Having stared thoughtfully at the people, I cut out some clothing shapes out of one of my pieces of quilting cotton, and started trying to create folds in them as I attached them to the fabric.
The trousers were tricky, but not impossibly so. The jacket, or top, or whatever it is, brought me to an abrupt halt.
Dearie, dearie me.
That didn’t work at all, did it.
The bulk and the folds are all in the wrong places. He’s certainly crumpled, but it isn’t the right sort of crumpled! And don’t even get me started on how difficult it was. I felt as though I was all fingers and thumbs – it was almost as bad as working with glue!
Cue much muttering, unpicking, and rethinking.
While I was thinking, I had a go at the turban.
The textured deep crimson is a circle of trellis stitch, a densely knotted needlelace stitch I’ve used a lot in my various Thistle Threads courses. The thread is silk, from a bag of “odds and ends” from Mulberry Silks. I cut out a circle of the fabric I’d stitched and gathered it to create a crimson bobble.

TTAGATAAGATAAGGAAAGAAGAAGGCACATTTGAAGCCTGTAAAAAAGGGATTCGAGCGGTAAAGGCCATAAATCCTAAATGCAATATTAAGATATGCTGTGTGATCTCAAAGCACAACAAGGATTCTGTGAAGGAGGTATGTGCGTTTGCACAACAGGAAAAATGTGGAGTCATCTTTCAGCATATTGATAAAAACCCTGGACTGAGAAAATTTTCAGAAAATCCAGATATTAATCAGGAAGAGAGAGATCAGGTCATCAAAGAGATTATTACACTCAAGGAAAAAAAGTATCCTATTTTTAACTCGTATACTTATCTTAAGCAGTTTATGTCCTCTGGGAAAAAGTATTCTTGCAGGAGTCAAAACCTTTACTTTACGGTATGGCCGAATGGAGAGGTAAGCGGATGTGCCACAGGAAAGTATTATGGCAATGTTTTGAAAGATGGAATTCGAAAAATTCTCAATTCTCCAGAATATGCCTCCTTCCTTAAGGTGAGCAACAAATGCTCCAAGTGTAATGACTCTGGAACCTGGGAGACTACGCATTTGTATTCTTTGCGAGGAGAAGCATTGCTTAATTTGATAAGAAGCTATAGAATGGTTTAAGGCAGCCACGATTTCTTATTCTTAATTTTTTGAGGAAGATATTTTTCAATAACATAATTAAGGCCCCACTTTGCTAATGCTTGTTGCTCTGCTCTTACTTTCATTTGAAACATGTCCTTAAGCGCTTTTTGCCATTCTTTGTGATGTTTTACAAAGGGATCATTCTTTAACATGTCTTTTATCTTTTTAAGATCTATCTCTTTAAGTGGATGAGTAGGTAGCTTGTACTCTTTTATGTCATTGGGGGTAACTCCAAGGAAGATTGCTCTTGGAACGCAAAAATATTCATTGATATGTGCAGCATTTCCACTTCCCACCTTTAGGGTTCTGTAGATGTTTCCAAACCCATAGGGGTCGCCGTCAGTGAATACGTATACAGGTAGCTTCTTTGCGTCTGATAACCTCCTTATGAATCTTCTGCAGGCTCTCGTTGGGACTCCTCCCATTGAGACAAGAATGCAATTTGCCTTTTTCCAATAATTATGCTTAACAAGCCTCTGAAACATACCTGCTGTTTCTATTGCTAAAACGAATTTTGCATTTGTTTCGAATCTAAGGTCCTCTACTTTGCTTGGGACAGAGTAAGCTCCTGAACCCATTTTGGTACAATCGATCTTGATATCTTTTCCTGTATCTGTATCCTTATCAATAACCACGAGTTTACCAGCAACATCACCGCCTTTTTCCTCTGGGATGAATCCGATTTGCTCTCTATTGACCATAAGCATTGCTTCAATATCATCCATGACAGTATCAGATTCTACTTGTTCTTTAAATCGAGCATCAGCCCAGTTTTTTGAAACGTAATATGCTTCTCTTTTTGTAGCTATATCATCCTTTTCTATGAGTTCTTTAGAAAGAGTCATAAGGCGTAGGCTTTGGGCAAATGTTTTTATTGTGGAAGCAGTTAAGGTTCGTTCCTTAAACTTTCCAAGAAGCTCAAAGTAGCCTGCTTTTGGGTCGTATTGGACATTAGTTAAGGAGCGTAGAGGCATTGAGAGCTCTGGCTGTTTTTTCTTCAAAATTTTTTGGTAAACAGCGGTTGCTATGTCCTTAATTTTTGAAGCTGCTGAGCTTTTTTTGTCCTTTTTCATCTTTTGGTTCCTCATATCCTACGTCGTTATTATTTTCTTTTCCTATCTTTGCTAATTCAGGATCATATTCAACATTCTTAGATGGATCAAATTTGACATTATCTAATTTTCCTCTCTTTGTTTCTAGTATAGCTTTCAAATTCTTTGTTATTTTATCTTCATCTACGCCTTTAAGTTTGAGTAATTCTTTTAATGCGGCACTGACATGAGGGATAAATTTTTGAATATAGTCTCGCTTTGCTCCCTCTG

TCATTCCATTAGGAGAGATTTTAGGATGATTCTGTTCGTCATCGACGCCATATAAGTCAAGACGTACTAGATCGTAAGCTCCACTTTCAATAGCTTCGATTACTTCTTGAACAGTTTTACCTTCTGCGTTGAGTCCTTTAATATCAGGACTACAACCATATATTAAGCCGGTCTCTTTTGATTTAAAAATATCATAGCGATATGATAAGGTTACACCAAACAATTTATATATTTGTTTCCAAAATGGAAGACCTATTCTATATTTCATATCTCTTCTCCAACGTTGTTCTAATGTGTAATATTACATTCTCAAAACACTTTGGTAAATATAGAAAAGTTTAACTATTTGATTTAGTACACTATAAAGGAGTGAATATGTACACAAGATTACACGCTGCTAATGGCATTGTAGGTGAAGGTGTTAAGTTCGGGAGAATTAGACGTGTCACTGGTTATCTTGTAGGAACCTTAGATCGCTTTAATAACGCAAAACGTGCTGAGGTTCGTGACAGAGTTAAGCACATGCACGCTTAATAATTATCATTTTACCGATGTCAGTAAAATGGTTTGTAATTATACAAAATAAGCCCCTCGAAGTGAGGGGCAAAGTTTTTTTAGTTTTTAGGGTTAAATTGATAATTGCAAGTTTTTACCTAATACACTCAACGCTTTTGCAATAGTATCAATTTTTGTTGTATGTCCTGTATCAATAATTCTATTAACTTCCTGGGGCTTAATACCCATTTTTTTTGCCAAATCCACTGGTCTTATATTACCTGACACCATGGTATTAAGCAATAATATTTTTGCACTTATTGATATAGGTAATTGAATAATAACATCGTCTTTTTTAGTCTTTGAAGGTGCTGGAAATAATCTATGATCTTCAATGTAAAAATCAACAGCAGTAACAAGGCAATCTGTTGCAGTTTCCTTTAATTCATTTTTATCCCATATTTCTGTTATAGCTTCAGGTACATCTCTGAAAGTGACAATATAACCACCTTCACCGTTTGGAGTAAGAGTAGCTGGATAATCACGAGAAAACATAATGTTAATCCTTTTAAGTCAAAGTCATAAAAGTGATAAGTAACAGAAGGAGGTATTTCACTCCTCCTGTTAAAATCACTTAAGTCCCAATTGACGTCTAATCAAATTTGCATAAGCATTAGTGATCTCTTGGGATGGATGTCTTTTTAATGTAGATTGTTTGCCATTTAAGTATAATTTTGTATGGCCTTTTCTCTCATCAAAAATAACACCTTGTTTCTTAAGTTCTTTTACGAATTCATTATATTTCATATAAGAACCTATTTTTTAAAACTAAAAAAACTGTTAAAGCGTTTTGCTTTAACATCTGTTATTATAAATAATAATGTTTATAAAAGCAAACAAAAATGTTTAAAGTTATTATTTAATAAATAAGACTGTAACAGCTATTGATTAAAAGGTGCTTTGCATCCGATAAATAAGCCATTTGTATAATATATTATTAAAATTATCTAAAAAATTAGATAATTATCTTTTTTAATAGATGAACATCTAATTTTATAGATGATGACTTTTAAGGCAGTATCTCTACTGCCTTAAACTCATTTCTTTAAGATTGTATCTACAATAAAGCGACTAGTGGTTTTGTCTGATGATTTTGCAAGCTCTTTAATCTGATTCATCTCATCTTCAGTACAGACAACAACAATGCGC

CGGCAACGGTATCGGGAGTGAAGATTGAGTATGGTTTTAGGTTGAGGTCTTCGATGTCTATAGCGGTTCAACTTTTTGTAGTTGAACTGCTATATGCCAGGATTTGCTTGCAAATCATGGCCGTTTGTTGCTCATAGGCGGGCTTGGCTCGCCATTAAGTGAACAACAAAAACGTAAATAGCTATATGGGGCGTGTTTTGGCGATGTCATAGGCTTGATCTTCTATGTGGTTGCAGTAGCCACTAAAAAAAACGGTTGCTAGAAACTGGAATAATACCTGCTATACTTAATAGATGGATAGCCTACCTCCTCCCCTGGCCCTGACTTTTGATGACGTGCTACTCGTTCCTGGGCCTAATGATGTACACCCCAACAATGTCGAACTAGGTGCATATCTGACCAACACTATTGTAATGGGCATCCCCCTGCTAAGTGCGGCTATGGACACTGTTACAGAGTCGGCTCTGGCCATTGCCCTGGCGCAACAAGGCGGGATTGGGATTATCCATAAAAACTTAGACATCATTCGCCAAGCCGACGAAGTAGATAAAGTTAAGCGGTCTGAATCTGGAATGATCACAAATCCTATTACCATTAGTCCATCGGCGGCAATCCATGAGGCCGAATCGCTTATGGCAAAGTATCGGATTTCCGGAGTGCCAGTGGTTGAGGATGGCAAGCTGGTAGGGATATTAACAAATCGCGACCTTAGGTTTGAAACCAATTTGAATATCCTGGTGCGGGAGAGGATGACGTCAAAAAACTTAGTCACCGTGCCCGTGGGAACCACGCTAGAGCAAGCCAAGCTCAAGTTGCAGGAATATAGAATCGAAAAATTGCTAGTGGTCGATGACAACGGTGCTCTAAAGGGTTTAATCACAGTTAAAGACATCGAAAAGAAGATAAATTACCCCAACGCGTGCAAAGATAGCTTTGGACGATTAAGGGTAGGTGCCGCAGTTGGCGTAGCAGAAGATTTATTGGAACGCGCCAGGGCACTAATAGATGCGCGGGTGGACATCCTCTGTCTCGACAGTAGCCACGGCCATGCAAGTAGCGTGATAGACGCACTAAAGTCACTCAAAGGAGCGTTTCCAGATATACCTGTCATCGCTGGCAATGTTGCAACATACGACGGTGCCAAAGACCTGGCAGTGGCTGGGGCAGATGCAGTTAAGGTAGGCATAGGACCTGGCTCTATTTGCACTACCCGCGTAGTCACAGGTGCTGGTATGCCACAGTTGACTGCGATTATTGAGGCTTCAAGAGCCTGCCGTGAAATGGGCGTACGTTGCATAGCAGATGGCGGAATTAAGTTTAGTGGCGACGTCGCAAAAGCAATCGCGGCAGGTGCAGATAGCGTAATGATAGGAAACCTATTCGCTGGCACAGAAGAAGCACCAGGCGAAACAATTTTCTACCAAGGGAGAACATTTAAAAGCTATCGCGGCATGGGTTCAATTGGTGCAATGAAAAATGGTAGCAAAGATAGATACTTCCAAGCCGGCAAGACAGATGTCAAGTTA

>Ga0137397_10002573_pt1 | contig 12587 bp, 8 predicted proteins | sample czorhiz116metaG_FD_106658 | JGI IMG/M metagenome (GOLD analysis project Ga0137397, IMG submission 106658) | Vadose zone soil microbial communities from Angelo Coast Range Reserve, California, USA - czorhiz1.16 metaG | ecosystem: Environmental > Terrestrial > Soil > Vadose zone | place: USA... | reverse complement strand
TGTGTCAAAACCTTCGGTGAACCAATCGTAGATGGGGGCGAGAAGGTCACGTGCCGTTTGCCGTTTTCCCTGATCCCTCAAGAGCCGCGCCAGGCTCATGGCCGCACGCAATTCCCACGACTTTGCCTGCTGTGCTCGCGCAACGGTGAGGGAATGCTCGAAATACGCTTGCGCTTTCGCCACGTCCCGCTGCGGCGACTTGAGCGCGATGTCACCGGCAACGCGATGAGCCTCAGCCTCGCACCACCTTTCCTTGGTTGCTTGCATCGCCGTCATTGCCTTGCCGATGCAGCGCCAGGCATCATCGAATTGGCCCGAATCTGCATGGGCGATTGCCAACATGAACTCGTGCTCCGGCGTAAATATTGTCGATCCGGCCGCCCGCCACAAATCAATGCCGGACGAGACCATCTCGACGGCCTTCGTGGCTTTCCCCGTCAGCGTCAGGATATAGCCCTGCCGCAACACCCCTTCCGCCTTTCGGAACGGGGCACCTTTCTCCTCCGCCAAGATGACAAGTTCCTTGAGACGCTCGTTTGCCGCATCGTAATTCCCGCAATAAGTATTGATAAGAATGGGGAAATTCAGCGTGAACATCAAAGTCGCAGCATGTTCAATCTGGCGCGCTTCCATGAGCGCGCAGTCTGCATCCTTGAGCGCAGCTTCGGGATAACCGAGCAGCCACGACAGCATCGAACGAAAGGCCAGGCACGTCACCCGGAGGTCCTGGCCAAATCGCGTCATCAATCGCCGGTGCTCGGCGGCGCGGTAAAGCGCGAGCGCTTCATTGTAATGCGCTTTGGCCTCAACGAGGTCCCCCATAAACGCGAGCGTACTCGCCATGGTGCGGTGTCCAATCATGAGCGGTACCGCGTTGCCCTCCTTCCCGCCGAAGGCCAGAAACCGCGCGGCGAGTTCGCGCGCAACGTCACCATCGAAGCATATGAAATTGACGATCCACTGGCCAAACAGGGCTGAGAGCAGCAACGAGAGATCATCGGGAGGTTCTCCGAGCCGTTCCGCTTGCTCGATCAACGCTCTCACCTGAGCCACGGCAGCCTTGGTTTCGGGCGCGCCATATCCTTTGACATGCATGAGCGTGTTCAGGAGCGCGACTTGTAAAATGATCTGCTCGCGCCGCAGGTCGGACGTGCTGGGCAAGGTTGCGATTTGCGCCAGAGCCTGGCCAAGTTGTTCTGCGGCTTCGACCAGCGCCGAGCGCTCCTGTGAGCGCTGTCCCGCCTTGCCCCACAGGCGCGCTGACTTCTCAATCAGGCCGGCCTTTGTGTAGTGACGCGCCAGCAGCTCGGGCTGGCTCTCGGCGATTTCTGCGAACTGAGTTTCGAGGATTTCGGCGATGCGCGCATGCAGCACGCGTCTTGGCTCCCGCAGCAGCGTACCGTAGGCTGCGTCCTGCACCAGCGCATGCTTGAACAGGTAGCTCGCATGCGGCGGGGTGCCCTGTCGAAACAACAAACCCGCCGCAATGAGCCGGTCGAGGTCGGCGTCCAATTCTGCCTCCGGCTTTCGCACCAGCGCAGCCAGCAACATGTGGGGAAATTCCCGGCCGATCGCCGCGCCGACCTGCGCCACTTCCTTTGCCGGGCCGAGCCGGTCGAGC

The cotton around it is a narrow tube of the fabric I was using, tucked under the crimson bobble at either end, and held down with odd little stitches to create the effect of folds.
That worked. It also gave me a thought. There seems to be very little shaping in the garments we see in the photos from the dig – not least, in such a hot climate, loose, airy, voluminous clothing is likely to be a lot more comfortable!
So the next version of the labourer’s clothing was made, essentially, by cutting out a series of rectangles and applying them separately. In this case, there was only one rectangle for the sleeve, and then another for the body. It’s been gathered in to create a loosely bloused waist, and left flat and unfinished on the inner side where it will be covered by the next labourer’s clothing.
I think this has worked a great deal better. I might even be able to bring my imagined picture almost fully to life!
I’ve also added another layer for the face of the second labourer. There won’t be much of it visible, but the first labourer’s clothes are supposed to be behind it, so the addition was necessary.